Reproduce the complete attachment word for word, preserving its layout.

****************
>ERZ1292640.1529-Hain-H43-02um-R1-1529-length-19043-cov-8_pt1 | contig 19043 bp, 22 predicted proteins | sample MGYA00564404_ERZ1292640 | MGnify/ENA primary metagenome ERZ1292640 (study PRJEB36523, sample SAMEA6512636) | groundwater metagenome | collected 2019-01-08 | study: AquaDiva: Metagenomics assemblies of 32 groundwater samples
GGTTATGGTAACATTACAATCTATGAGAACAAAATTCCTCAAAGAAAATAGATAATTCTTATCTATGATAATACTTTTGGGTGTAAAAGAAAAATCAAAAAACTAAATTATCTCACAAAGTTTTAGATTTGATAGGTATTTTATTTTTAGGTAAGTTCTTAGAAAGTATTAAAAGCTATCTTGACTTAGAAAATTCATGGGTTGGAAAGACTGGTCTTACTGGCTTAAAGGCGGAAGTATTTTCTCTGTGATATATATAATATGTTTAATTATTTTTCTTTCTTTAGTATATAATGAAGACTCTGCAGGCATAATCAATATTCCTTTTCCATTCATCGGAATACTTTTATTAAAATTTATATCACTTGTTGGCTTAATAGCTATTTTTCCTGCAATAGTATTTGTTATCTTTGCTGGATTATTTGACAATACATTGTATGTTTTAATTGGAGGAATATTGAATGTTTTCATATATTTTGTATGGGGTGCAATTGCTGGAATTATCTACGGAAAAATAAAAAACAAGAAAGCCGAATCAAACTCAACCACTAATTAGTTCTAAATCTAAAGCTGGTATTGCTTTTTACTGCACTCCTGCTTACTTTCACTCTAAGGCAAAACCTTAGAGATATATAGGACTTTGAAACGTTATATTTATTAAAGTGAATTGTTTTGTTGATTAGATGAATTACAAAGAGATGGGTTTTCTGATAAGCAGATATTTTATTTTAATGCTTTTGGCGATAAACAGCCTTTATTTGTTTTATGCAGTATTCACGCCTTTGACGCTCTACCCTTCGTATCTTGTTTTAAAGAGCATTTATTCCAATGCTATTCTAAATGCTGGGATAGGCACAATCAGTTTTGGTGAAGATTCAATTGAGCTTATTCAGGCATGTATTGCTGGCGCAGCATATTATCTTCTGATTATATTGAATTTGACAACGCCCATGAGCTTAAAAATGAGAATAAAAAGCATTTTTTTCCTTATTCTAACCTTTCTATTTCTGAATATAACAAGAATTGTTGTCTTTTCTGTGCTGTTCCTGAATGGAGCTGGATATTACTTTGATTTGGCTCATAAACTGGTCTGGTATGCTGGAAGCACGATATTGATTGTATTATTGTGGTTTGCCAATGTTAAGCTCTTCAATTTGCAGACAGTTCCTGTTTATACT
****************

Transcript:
>ERZ1292640.1529-Hain-H43-02um-R1-1529-length-19043-cov-8_pt1 | contig 19043 bp, 22 predicted proteins | sample MGYA00564404_ERZ1292640 | MGnify/ENA primary metagenome ERZ1292640 (study PRJEB36523, sample SAMEA6512636) | groundwater metagenome | collected 2019-01-08 | study: AquaDiva: Metagenomics assemblies of 32 groundwater samples
GGTTATGGTAACATTACAATCTATGAGAACAAAATTCCTCAAAGAAAATAGATAATTCTTATCTATGATAATACTTTTGGGTGTAAAAGAAAAATCAAAAAACTAAATTATCTCACAAAGTTTTAGATTTGATAGGTATTTTATTTTTAGGTAAGTTCTTAGAAAGTATTAAAAGCTATCTTGACTTAGAAAATTCATGGGTTGGAAAGACTGGTCTTACTGGCTTAAAGGCGGAAGTATTTTCTCTGTGATATATATAATATGTTTAATTATTTTTCTTTCTTTAGTATATAATGAAGACTCTGCAGGCATAATCAATATTCCTTTTCCATTCATCGGAATACTTTTATTAAAATTTATATCACTTGTTGGCTTAATAGCTATTTTTCCTGCAATAGTATTTGTTATCTTTGCTGGATTATTTGACAATACATTGTATGTTTTAATTGGAGGAATATTGAATGTTTTCATATATTTTGTATGGGGTGCAATTGCTGGAATTATCTACGGAAAAATAAAAAACAAGAAAGCCGAATCAAACTCAACCACTAATTAGTTCTAAATCTAAAGCTGGTATTGCTTTTTACTGCACTCCTGCTTACTTTCACTCTAAGGCAAAACCTTAGAGATATATAGGACTTTGAAACGTTATATTTATTAAAGTGAATTGTTTTGTTGATTAGATGAATTACAAAGAGATGGGTTTTCTGATAAGCAGATATTTTATTTTAATGCTTTTGGCGATAAACAGCCTTTATTTGTTTTATGCAGTATTCACGCCTTTGACGCTCTACCCTTCGTATCTTGTTTTAAAGAGCATTTATTCCAATGCTATTCTAAATGCTGGGATAGGCACAATCAGTTTTGGTGAAGATTCAATTGAGCTTATTCAGGCATGTATTGCTGGCGCAGCATATTATCTTCTGATTATATTGAATTTGACAACGCCCATGAGCTTAAAAATGAGAATAAAAAGCATTTTTTTCCTTATTCTAACCTTTCTATTTCTGAATATAACAAGAATTGTTGTCTTTTCTGTGCTGTTCCTGAATGGAGCTGGATATTACTTTGATTTGGCTCATAAACTGGTCTGGTATGCTGGAAGCACGATATTGATTGTATTATTGTGGTTTGCCAATGTTAAGCTCTTCAATTTGCAGACAGTTCCTGTTTATACT